Thus ends my Hulk post. Prepare for the Cap next time around! Stay tuned!

That's my secret, Cap. I'm always angry.

He makes everything beautiful in its time . . . Ecclesiastes 3:11

Friday, August 9, 2013

The Prophets of Baal

And they took the bull that was given them, and they prepared it and called upon the name of Baal from morning until noon, saying, “O Baal, answer us!” 1 Kings 18:26

I'm pleased to be able to post something of my Elijah graphic novel. With my announcement on my Facebook page of my going to be at the Phoenix Comicon (yay!), I'm endeavoring now more than ever to work on my graphic novel. I intend to do some promotion of it at the Phoenix Comicon in preparation for the end of 2014 release date. Still trying to figure out all the logistics of all that, but for now I have something to share of what I've been working on. I give you the Prophets of Baal:

Art by Kazuto Nakazawa
My graphic novel is inspired by several things, one of the things being Asian art styles, but this piece particularly was inspired by The Animatrix. I finally got around to watching The Animatrix after wanting to watch it for years now. I was a little disappointed that more effort wasn't put into the animation, but overall I thought it was a well done collection of stories. The stories and style are very philosophical and subtle and makes the world of the Matrix very intriguing to me again, but two stories in particularly stood out to me in both story and unique artistry, Detective Story and Program. The first is just hands down my favorite. A Film Noir detective story in the Matrix done in Anime style? Yes, please! I found it was the most artistically clever of all the stories, looking as if it came straight out of a Film Noir, but having the detail and grittiness of 1940s newspaper photography. It was beautiful, and like every true Noir, ends in exquisite tragedy. For my piece particularly, though, the story Program was the most influential. Another great short story about a young woman, Cis, who is challenged by a samurai in whether or not she'll stand with Truth or choose the bliss of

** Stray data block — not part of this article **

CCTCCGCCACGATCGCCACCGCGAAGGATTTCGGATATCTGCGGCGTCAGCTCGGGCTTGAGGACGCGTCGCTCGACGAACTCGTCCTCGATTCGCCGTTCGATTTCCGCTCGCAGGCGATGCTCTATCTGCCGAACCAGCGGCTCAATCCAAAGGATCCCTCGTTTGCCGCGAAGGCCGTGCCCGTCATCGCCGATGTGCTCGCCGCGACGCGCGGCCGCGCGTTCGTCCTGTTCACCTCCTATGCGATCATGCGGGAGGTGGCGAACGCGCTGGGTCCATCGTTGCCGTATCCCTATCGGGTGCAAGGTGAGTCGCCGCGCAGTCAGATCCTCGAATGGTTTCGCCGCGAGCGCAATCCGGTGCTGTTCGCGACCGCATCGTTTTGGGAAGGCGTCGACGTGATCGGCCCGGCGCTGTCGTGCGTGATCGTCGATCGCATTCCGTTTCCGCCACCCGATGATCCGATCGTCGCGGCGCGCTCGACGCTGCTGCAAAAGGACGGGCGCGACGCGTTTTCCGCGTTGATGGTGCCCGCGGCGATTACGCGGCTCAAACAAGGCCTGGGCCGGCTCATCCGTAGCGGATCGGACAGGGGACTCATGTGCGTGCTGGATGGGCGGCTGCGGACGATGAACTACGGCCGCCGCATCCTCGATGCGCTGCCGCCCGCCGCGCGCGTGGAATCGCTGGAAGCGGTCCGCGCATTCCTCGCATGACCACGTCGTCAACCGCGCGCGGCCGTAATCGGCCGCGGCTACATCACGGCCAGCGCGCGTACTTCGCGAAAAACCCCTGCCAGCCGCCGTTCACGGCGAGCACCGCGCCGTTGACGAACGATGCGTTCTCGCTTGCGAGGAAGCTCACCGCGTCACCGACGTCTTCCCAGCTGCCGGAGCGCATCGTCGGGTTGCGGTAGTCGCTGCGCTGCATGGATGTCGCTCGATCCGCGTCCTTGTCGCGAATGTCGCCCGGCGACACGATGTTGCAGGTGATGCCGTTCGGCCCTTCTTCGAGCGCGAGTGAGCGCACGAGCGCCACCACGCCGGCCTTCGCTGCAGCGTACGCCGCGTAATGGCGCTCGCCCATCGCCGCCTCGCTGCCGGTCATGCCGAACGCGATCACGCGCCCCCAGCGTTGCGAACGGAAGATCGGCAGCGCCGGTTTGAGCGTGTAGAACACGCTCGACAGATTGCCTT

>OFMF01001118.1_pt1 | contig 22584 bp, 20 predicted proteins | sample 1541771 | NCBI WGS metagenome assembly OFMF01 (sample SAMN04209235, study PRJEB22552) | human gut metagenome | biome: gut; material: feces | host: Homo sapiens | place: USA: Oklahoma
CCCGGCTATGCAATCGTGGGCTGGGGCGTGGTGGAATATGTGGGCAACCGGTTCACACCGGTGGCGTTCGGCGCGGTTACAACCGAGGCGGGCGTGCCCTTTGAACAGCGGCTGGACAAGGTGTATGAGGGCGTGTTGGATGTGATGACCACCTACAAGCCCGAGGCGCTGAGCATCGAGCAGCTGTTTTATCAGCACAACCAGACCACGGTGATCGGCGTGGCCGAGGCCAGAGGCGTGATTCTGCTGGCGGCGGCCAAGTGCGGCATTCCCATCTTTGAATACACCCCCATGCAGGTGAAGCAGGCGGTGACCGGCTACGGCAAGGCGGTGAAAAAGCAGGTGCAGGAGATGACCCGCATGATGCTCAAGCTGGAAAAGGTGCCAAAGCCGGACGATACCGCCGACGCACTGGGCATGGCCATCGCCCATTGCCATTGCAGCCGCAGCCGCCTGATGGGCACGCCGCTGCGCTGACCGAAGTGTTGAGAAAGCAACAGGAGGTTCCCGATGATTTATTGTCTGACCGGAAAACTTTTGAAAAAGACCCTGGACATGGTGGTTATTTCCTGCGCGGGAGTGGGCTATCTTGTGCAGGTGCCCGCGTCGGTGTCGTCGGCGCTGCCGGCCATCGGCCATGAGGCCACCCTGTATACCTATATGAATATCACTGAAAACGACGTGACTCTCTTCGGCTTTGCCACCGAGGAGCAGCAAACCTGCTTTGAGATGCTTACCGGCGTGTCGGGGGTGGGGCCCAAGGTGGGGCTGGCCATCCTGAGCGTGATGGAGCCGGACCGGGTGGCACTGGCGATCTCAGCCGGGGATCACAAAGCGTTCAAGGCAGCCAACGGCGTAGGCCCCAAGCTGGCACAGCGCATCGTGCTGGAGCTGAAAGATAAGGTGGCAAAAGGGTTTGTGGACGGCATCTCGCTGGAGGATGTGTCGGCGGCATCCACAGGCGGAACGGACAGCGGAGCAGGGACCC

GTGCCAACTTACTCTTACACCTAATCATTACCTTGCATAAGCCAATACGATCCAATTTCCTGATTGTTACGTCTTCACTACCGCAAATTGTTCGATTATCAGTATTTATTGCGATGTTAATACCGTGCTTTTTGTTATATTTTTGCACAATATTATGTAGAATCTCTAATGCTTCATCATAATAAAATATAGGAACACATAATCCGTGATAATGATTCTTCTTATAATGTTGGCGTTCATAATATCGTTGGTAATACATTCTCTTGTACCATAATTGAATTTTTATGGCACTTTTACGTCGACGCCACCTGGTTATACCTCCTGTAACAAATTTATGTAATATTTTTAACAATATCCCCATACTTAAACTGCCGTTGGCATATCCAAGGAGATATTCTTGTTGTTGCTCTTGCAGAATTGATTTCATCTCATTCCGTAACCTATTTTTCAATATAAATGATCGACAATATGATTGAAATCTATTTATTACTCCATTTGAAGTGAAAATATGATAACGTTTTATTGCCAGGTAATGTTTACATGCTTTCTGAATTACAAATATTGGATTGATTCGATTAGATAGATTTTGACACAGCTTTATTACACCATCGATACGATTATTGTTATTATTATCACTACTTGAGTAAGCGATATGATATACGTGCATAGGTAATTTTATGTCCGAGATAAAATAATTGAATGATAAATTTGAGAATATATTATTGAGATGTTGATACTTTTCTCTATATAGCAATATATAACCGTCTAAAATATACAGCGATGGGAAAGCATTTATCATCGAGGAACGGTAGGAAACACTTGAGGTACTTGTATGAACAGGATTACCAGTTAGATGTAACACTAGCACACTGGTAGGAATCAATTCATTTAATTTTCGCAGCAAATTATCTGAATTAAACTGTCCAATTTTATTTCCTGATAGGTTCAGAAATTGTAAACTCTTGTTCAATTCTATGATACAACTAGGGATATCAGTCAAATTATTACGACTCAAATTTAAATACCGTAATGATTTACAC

Art by Yutaka Minowa
delusion. It was done very much in the style of the ancient Japanese paintings, with simplistic composition, fluid lines, and minimalism. It too was very beautiful, and I knew that is what I wanted for this piece. Minimalism is already a component of my graphic novel, but for this piece I chose to make the surroundings very graphic, with the shadowy tree and alter, and the blood red sun. This abstraction of the background enables me to focus on the action going on, with the fluid lines coming forth from the alter as three agonizing prophets cut themselves bloody for their false god. It not only brings emphasis onto the bloody scene, but I think the starkness adds to the concept of the falseness of these prophets, who, though go through much agony to call upon their god, receive no answer. I want to be able to express the spiritual dryness and emptiness of the religion of the false prophets in the surroundings as much as I am able, and gnarled trees and empty landscapes will be part of my design. I also like how the tree branches mimic the bloody streaks and trails on their arms. Also, as you can see from examples from Program, having the minimalist backdrop adds to the dueling aspect the story, of protagonist vs antagonist. That was an artistic decision I has already developed earlier on and have further been inspired to develop as I continue creating. Here are some more images from The Animatrix: 

Exquisite movement and powerful composition!
I love it so much!
The texture! The texture! I must always have texture!
I'm also excited to say that I've made my official Facebook page for my graphic novel, Elijah: A Graphic Novel. So, please like my page because that's where I'll be putting the latest news! I'm so excited about everything that is happening with my work. Well, here's hoping my next post will be Avengers-esque!

He makes everything beautiful in its time . . . Ecclesiastes 3:11